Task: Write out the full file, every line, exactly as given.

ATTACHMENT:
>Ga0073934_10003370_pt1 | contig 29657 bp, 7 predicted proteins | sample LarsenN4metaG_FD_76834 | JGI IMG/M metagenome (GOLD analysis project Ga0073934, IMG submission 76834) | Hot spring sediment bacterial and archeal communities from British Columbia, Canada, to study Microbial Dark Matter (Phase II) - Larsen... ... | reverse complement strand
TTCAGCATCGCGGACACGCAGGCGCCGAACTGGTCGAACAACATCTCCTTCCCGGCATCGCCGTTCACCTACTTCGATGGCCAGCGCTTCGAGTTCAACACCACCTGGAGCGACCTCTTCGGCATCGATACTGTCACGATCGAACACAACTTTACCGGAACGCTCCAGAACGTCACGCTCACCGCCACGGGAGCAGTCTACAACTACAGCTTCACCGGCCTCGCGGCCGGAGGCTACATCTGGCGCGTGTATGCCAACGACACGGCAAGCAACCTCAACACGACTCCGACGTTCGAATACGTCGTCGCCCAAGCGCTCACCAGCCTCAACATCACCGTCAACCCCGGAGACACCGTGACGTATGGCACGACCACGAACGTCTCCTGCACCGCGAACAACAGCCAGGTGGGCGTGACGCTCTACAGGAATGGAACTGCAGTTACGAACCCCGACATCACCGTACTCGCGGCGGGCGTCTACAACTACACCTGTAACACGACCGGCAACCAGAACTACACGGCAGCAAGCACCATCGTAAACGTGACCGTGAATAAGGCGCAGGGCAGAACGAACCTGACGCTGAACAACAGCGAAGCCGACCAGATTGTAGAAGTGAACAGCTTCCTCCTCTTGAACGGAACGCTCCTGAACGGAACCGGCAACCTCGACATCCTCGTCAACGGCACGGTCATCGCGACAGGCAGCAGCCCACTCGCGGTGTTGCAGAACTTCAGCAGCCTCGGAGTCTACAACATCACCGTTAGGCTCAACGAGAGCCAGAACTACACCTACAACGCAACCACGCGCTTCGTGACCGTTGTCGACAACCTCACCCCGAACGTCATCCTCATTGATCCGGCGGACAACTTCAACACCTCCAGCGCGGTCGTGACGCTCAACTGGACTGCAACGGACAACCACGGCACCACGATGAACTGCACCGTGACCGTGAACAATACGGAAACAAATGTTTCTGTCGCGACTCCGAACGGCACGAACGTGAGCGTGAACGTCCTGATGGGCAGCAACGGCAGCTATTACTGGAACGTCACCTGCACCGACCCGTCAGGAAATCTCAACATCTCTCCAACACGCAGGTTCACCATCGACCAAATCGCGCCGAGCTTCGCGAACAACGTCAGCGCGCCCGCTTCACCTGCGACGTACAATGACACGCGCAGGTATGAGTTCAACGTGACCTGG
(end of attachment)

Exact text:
>Ga0073934_10003370_pt1 | contig 29657 bp, 7 predicted proteins | sample LarsenN4metaG_FD_76834 | JGI IMG/M metagenome (GOLD analysis project Ga0073934, IMG submission 76834) | Hot spring sediment bacterial and archeal communities from British Columbia, Canada, to study Microbial Dark Matter (Phase II) - Larsen... ... | reverse complement strand
TTCAGCATCGCGGACACGCAGGCGCCGAACTGGTCGAACAACATCTCCTTCCCGGCATCGCCGTTCACCTACTTCGATGGCCAGCGCTTCGAGTTCAACACCACCTGGAGCGACCTCTTCGGCATCGATACTGTCACGATCGAACACAACTTTACCGGAACGCTCCAGAACGTCACGCTCACCGCCACGGGAGCAGTCTACAACTACAGCTTCACCGGCCTCGCGGCCGGAGGCTACATCTGGCGCGTGTATGCCAACGACACGGCAAGCAACCTCAACACGACTCCGACGTTCGAATACGTCGTCGCCCAAGCGCTCACCAGCCTCAACATCACCGTCAACCCCGGAGACACCGTGACGTATGGCACGACCACGAACGTCTCCTGCACCGCGAACAACAGCCAGGTGGGCGTGACGCTCTACAGGAATGGAACTGCAGTTACGAACCCCGACATCACCGTACTCGCGGCGGGCGTCTACAACTACACCTGTAACACGACCGGCAACCAGAACTACACGGCAGCAAGCACCATCGTAAACGTGACCGTGAATAAGGCGCAGGGCAGAACGAACCTGACGCTGAACAACAGCGAAGCCGACCAGATTGTAGAAGTGAACAGCTTCCTCCTCTTGAACGGAACGCTCCTGAACGGAACCGGCAACCTCGACATCCTCGTCAACGGCACGGTCATCGCGACAGGCAGCAGCCCACTCGCGGTGTTGCAGAACTTCAGCAGCCTCGGAGTCTACAACATCACCGTTAGGCTCAACGAGAGCCAGAACTACACCTACAACGCAACCACGCGCTTCGTGACCGTTGTCGACAACCTCACCCCGAACGTCATCCTCATTGATCCGGCGGACAACTTCAACACCTCCAGCGCGGTCGTGACGCTCAACTGGACTGCAACGGACAACCACGGCACCACGATGAACTGCACCGTGACCGTGAACAATACGGAAACAAATGTTTCTGTCGCGACTCCGAACGGCACGAACGTGAGCGTGAACGTCCTGATGGGCAGCAACGGCAGCTATTACTGGAACGTCACCTGCACCGACCCGTCAGGAAATCTCAACATCTCTCCAACACGCAGGTTCACCATCGACCAAATCGCGCCGAGCTTCGCGAACAACGTCAGCGCGCCCGCTTCACCTGCGACGTACAATGACACGCGCAGGTATGAGTTCAACGTGACCTGG